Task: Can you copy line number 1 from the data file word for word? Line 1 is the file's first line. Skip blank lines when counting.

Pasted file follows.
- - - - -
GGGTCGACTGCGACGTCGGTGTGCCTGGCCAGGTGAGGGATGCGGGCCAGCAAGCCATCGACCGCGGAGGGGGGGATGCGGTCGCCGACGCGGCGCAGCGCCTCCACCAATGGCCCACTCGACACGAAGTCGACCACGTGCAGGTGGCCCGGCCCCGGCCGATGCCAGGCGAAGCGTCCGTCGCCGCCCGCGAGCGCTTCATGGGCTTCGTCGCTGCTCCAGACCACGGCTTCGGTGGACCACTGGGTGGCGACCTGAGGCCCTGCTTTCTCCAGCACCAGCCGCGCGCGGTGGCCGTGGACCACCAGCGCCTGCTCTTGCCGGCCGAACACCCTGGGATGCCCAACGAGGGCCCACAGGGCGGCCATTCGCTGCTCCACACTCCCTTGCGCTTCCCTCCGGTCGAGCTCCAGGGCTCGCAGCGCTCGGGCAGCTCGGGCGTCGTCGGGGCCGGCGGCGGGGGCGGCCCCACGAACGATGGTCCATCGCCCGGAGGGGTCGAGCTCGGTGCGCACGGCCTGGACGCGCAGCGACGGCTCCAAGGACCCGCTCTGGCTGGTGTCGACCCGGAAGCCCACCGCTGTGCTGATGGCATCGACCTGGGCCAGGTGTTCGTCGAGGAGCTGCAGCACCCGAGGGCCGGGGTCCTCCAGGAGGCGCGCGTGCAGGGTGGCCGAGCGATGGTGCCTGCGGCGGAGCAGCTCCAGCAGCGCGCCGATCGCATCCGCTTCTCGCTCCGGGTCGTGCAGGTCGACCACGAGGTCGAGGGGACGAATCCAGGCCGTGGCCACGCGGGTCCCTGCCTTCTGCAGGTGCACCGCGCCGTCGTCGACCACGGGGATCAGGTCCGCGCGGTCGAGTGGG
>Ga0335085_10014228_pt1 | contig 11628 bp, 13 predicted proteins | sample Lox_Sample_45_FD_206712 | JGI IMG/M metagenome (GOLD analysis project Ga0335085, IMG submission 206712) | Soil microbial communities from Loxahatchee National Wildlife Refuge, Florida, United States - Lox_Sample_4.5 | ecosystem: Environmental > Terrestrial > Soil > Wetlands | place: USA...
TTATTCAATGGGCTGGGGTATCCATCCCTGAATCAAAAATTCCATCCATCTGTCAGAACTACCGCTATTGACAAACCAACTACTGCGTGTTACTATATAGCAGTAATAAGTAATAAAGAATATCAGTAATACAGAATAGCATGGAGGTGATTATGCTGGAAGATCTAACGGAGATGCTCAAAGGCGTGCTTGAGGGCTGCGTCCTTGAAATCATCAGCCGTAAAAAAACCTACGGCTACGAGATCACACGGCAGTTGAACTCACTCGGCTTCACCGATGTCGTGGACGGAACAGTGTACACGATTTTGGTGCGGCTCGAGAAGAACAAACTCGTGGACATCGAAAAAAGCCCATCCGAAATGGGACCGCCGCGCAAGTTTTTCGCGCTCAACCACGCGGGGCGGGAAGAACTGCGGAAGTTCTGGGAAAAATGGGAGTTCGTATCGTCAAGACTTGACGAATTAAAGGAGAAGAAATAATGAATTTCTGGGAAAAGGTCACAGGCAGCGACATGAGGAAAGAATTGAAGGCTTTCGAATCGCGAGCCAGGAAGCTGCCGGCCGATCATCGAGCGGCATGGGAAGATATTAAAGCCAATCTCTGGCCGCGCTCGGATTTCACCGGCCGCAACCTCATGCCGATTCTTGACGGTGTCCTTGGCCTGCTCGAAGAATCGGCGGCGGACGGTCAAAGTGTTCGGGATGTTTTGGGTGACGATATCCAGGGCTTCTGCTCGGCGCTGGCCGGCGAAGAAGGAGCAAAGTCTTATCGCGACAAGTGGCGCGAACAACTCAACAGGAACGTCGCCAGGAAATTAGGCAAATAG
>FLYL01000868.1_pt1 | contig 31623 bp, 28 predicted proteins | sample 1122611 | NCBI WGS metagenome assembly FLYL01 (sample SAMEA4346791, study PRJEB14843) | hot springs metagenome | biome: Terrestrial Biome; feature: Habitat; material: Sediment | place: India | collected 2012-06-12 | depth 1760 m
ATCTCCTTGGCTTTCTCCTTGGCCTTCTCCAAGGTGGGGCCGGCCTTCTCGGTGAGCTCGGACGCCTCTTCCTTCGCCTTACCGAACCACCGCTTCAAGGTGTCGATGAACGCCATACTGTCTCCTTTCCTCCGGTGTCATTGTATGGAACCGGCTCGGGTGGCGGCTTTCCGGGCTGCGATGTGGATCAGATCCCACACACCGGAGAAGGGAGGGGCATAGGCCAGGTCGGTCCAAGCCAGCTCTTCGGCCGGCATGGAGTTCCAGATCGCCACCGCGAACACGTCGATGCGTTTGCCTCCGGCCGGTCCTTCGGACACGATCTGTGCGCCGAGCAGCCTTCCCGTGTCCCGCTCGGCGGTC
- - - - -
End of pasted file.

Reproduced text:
GGGTCGACTGCGACGTCGGTGTGCCTGGCCAGGTGAGGGATGCGGGCCAGCAAGCCATCGACCGCGGAGGGGGGGATGCGGTCGCCGACGCGGCGCAGCGCCTCCACCAATGGCCCACTCGACACGAAGTCGACCACGTGCAGGTGGCCCGGCCCCGGCCGATGCCAGGCGAAGCGTCCGTCGCCGCCCGCGAGCGCTTCATGGGCTTCGTCGCTGCTCCAGACCACGGCTTCGGTGGACCACTGGGTGGCGACCTGAGGCCCTGCTTTCTCCAGCACCAGCCGCGCGCGGTGGCCGTGGACCACCAGCGCCTGCTCTTGCCGGCCGAACACCCTGGGATGCCCAACGAGGGCCCACAGGGCGGCCATTCGCTGCTCCACACTCCCTTGCGCTTCCCTCCGGTCGAGCTCCAGGGCTCGCAGCGCTCGGGCAGCTCGGGCGTCGTCGGGGCCGGCGGCGGGGGCGGCCCCACGAACGATGGTCCATCGCCCGGAGGGGTCGAGCTCGGTGCGCACGGCCTGGACGCGCAGCGACGGCTCCAAGGACCCGCTCTGGCTGGTGTCGACCCGGAAGCCCACCGCTGTGCTGATGGCATCGACCTGGGCCAGGTGTTCGTCGAGGAGCTGCAGCACCCGAGGGCCGGGGTCCTCCAGGAGGCGCGCGTGCAGGGTGGCCGAGCGATGGTGCCTGCGGCGGAGCAGCTCCAGCAGCGCGCCGATCGCATCCGCTTCTCGCTCCGGGTCGTGCAGGTCGACCACGAGGTCGAGGGGACGAATCCAGGCCGTGGCCACGCGGGTCCCTGCCTTCTGCAGGTGCACCGCGCCGTCGTCGACCACGGGGATCAGGTCCGCGCGGTCGAGTGGG